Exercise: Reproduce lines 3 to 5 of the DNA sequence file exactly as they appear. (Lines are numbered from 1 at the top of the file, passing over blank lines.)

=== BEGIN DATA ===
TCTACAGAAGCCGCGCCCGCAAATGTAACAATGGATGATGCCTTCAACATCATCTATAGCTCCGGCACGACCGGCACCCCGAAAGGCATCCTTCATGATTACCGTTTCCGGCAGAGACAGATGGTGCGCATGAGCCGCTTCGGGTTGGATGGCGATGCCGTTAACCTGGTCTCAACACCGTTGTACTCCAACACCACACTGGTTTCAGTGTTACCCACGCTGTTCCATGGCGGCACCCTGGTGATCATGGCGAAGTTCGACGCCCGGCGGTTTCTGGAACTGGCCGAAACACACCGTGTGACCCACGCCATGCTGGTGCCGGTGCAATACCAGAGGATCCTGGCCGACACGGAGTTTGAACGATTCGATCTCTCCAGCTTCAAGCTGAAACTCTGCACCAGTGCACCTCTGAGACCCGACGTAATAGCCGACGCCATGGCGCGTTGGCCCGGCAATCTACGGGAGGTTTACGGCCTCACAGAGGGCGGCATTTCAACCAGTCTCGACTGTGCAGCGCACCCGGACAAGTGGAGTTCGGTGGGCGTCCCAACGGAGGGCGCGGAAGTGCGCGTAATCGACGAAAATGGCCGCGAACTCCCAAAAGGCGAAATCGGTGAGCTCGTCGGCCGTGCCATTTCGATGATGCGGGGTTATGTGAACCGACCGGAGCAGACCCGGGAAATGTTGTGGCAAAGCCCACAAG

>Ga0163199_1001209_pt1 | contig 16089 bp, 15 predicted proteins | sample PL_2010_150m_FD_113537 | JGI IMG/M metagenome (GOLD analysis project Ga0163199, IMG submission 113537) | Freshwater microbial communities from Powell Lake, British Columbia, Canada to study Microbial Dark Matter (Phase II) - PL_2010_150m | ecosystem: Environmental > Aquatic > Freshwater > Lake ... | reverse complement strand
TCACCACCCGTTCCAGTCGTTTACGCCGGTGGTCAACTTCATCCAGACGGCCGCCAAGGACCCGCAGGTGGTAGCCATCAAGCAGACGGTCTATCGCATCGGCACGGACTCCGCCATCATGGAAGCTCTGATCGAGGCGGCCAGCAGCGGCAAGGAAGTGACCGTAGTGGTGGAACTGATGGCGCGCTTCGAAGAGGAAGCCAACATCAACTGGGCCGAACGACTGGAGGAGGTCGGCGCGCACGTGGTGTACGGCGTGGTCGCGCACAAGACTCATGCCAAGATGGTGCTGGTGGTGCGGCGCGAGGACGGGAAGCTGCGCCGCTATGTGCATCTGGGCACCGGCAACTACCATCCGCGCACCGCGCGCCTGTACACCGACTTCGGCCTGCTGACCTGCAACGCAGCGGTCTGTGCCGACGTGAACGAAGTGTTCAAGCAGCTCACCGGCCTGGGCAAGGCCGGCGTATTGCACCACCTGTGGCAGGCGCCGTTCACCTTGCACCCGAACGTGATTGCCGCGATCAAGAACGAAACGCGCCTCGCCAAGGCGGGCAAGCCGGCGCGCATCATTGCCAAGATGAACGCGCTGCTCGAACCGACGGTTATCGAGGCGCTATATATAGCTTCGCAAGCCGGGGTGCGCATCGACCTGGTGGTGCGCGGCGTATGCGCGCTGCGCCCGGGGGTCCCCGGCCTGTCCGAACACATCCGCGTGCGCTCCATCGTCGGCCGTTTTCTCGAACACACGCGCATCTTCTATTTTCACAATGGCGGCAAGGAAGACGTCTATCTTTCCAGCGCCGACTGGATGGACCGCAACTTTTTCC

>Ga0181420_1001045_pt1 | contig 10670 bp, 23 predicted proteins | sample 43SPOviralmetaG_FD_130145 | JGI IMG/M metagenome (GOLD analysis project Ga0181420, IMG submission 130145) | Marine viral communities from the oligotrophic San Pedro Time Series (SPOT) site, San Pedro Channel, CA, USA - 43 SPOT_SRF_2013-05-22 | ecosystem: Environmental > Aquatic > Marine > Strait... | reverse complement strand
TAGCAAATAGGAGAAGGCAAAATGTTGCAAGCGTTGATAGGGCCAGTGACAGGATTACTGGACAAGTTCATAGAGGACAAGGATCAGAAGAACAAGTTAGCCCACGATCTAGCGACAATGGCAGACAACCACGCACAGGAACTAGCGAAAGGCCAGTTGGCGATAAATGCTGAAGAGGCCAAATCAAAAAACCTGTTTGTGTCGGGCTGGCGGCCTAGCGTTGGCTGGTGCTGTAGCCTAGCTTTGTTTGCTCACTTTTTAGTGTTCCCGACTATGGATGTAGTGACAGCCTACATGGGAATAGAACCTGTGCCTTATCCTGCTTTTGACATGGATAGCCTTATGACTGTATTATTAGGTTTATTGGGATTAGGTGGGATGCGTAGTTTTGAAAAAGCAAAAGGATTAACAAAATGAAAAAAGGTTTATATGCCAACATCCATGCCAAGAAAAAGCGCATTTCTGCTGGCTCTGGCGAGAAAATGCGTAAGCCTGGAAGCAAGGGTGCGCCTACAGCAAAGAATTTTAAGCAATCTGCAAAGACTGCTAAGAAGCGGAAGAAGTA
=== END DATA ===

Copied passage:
TCACCACCCGTTCCAGTCGTTTACGCCGGTGGTCAACTTCATCCAGACGGCCGCCAAGGACCCGCAGGTGGTAGCCATCAAGCAGACGGTCTATCGCATCGGCACGGACTCCGCCATCATGGAAGCTCTGATCGAGGCGGCCAGCAGCGGCAAGGAAGTGACCGTAGTGGTGGAACTGATGGCGCGCTTCGAAGAGGAAGCCAACATCAACTGGGCCGAACGACTGGAGGAGGTCGGCGCGCACGTGGTGTACGGCGTGGTCGCGCACAAGACTCATGCCAAGATGGTGCTGGTGGTGCGGCGCGAGGACGGGAAGCTGCGCCGCTATGTGCATCTGGGCACCGGCAACTACCATCCGCGCACCGCGCGCCTGTACACCGACTTCGGCCTGCTGACCTGCAACGCAGCGGTCTGTGCCGACGTGAACGAAGTGTTCAAGCAGCTCACCGGCCTGGGCAAGGCCGGCGTATTGCACCACCTGTGGCAGGCGCCGTTCACCTTGCACCCGAACGTGATTGCCGCGATCAAGAACGAAACGCGCCTCGCCAAGGCGGGCAAGCCGGCGCGCATCATTGCCAAGATGAACGCGCTGCTCGAACCGACGGTTATCGAGGCGCTATATATAGCTTCGCAAGCCGGGGTGCGCATCGACCTGGTGGTGCGCGGCGTATGCGCGCTGCGCCCGGGGGTCCCCGGCCTGTCCGAACACATCCGCGTGCGCTCCATCGTCGGCCGTTTTCTCGAACACACGCGCATCTTCTATTTTCACAATGGCGGCAAGGAAGACGTCTATCTTTCCAGCGCCGACTGGATGGACCGCAACTTTTTCC

>Ga0181420_1001045_pt1 | contig 10670 bp, 23 predicted proteins | sample 43SPOviralmetaG_FD_130145 | JGI IMG/M metagenome (GOLD analysis project Ga0181420, IMG submission 130145) | Marine viral communities from the oligotrophic San Pedro Time Series (SPOT) site, San Pedro Channel, CA, USA - 43 SPOT_SRF_2013-05-22 | ecosystem: Environmental > Aquatic > Marine > Strait... | reverse complement strand
TAGCAAATAGGAGAAGGCAAAATGTTGCAAGCGTTGATAGGGCCAGTGACAGGATTACTGGACAAGTTCATAGAGGACAAGGATCAGAAGAACAAGTTAGCCCACGATCTAGCGACAATGGCAGACAACCACGCACAGGAACTAGCGAAAGGCCAGTTGGCGATAAATGCTGAAGAGGCCAAATCAAAAAACCTGTTTGTGTCGGGCTGGCGGCCTAGCGTTGGCTGGTGCTGTAGCCTAGCTTTGTTTGCTCACTTTTTAGTGTTCCCGACTATGGATGTAGTGACAGCCTACATGGGAATAGAACCTGTGCCTTATCCTGCTTTTGACATGGATAGCCTTATGACTGTATTATTAGGTTTATTGGGATTAGGTGGGATGCGTAGTTTTGAAAAAGCAAAAGGATTAACAAAATGAAAAAAGGTTTATATGCCAACATCCATGCCAAGAAAAAGCGCATTTCTGCTGGCTCTGGCGAGAAAATGCGTAAGCCTGGAAGCAAGGGTGCGCCTACAGCAAAGAATTTTAAGCAATCTGCAAAGACTGCTAAGAAGCGGAAGAAGTA